Thornes Flood Lock On Calder And Hebble Navigation - Wakefield, UK
Posted by: Groundspeak Premium Member dtrebilc
N 53° 39.775 W 001° 31.119
30U E 597880 N 5947038
Quick Description: This flood lock is at a junction of the Calder and Hebble Navigation and the River Calder. The gates are normally left open and were only used as a lock when the water level on the river is sightly higher than the navigation.
Location: Yorkshire, United Kingdom
Date Posted: 2/15/2015 8:41:28 AM
Waymark Code: WMNCNZ
Published By: Groundspeak Premium Member cache_test_dummies
Views: 1

Long Description:

The Calder and Hebble Navigation
The Calder and Hebble Navigation completed in 1770 consisted of artificial improvements to the River Calder and River Hebble to allow canal boats use what used to be un-navigable rivers.

It ran for 21 miles from the Aire and Calder Navigation at Wakefield to Sowerby Bridge, was one of the first navigable waterways into the Pennines. It was an extension westwards of the Aire and Calder Navigation.

Work began in 1758 to make the River Calder navigable above Wakefield. The navigation to Sowerby Bridge was completed in 1770, including a short branch to Dewsbury.

In 1828 a branch to Halifax was opened, rising 110 feet to a terminus at Bailey Hall, behind Halifax Railway Station. There were 14 locks on the branch which closely followed the route of the River Hebble. Most of the branch was abandoned in 1942 apart from the short section from Salterhebble to Exley.

About half of the navigation is along the course of the River Calder, with short man-made cuts with locks to by-pass weirs. There are two lengthy man-made sections, from Calder Grove to Ravensthorpe and from Brighouse to Sowerby Bridge.

Most commercial traffic on the Calder and Hebble had ceased by 1955, although coal was still carried to Thornhill power station until 1981. However, the whole of the Calder and Hebble remained open for leisure use. The re-opening of the Rochdale Canal between Sowerby Bridge and Littleborough summit in 1996 and Manchester in 2002 has increased the traffic along the Calder and Hebble and it now forms part of the South Pennine Ring.

Thornes Flood Lock
This lock is at the upstream end of one of the short artificial navigation cuts that bypass the main course of the river Calder.

At the junction with the river a coloured indicator board acts as a visual guide as to whether it is safe to use the lock gates. Green indicates it is safe to use, orange means take care and red indicates it is too dangerous to use the lock.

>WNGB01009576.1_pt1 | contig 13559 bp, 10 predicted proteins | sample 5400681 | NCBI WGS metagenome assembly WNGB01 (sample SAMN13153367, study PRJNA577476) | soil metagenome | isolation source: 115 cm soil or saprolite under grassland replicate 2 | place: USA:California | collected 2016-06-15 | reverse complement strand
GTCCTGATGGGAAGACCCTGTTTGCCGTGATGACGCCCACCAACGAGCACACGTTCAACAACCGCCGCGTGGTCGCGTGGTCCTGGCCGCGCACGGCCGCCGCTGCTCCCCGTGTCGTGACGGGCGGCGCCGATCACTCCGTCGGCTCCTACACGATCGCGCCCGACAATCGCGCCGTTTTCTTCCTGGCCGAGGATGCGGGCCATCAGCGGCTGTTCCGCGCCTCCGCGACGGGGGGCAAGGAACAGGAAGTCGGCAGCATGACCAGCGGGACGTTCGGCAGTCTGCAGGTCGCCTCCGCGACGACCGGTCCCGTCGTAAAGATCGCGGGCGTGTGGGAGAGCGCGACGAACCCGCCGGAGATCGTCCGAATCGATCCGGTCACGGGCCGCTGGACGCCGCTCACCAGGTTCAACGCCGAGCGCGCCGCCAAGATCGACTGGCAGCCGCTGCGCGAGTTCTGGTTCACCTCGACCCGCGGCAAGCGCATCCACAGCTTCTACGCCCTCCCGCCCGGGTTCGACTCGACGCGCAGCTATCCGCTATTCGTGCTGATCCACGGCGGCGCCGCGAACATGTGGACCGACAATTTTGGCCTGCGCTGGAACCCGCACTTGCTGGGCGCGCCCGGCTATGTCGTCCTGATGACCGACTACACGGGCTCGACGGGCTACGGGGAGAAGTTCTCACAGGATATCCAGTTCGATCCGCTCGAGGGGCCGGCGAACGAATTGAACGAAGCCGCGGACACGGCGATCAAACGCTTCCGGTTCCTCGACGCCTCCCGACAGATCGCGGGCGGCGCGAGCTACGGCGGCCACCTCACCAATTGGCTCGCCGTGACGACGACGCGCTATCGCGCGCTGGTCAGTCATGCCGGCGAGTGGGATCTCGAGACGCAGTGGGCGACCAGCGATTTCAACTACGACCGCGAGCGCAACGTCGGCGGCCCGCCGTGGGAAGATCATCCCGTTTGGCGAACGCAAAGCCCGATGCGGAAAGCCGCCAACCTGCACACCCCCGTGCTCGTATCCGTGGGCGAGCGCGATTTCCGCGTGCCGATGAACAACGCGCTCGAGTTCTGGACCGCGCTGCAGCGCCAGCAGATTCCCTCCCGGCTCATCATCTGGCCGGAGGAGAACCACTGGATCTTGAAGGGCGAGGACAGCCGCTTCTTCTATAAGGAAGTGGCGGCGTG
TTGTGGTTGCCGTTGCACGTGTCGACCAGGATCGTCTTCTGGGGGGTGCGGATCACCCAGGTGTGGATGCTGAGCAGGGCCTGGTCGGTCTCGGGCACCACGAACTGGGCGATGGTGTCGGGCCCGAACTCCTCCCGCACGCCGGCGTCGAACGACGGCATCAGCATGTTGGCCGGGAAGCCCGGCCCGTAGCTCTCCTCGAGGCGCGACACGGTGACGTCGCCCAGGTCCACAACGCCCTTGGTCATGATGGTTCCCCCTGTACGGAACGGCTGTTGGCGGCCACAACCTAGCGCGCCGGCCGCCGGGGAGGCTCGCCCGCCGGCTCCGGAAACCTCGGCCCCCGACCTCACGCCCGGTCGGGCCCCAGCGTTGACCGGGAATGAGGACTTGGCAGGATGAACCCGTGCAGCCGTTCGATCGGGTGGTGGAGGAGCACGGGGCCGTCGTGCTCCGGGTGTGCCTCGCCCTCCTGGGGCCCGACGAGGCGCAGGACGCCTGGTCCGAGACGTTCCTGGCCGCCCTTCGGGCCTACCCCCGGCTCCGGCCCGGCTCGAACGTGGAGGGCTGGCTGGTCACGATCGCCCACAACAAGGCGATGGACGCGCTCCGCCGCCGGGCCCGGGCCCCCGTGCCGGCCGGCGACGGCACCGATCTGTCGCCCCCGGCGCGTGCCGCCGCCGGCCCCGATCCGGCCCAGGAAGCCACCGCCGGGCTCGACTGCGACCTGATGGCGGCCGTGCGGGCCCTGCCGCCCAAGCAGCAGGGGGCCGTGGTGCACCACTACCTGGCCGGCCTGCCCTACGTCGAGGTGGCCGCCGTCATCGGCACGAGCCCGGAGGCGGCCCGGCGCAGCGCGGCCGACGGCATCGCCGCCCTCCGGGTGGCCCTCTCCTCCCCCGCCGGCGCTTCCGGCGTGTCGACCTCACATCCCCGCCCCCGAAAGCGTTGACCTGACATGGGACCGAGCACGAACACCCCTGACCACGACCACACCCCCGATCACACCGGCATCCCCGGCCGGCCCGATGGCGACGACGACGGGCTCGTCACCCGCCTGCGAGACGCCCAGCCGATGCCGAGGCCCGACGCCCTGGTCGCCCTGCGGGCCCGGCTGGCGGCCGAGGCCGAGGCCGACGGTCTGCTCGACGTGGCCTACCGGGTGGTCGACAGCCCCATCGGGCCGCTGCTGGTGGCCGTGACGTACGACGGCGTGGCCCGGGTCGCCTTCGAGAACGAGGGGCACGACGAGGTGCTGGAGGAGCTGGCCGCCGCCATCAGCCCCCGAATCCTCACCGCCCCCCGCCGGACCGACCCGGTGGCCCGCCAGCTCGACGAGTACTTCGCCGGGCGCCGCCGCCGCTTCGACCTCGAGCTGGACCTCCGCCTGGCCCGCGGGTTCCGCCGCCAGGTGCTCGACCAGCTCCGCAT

When the canal was first built and used commercially boats were more likely to use the lock in times of high river water. In those times the gates acted as a true lock, though with only a very small difference in water levels. These days the lock gates are usually locked shut when the water level rises to prevent accidents.

Each end of the lock has a double pair of gates. On this canal all the lock gates have paddles built into them to let water in or out of the lock and in some cases there are also paddles on the canal side.

Each set of gates has wooden platforms to stand on when operating the gate paddles. In the case of the top gates the platforms stretch the full length of the gate to give access to both sides of the canal.

All the locks on this canal have a beam of 14 feet and are wide enough to take 2 narrow boats side by side. In addition although the locks are only 57 and ½ feet long they can accommodate narrow boats of up to 60 feet if they enter the lock diagonally and with extreme care.
Waterway Name: Calder and Hebble Navigation

Connected Points:
Connects the Rochdale Canal at Sowerby Bridge with the Aire and Calder Navigation at Wakefield. There was also a branch of the canal at Salterhebble that used to go to Halifax but this was closed in 1942. There is also a junction with the Huddersfield Broad canal at Cooper Bridge that goes to Huddersfield.


Type: Lock

Date Opened: 1/1/1770

Elevation Difference (meters): .00

Site Status: Other

Web Site: [Web Link]

Date Closed (if applicable): Not listed

Visit Instructions:
Logs marked as “visits” should be made after physically visiting the waymark location. Include a picture taken during the visit. Notes may be logged by individuals who have visited the web site or looked at the online information and would like to provide comments or feedback on the waymark.
Search for...
Geocaching.com Google Map
Google Maps
MapQuest
Bing Maps
Nearest Waymarks
Nearest Waterway Locks, Planes and Lifts
Nearest Geocaches
Nearest Benchmarks
Create a scavenger hunt using this waymark as the center point
Recent Visits/Logs:
There are no logs for this waymark yet.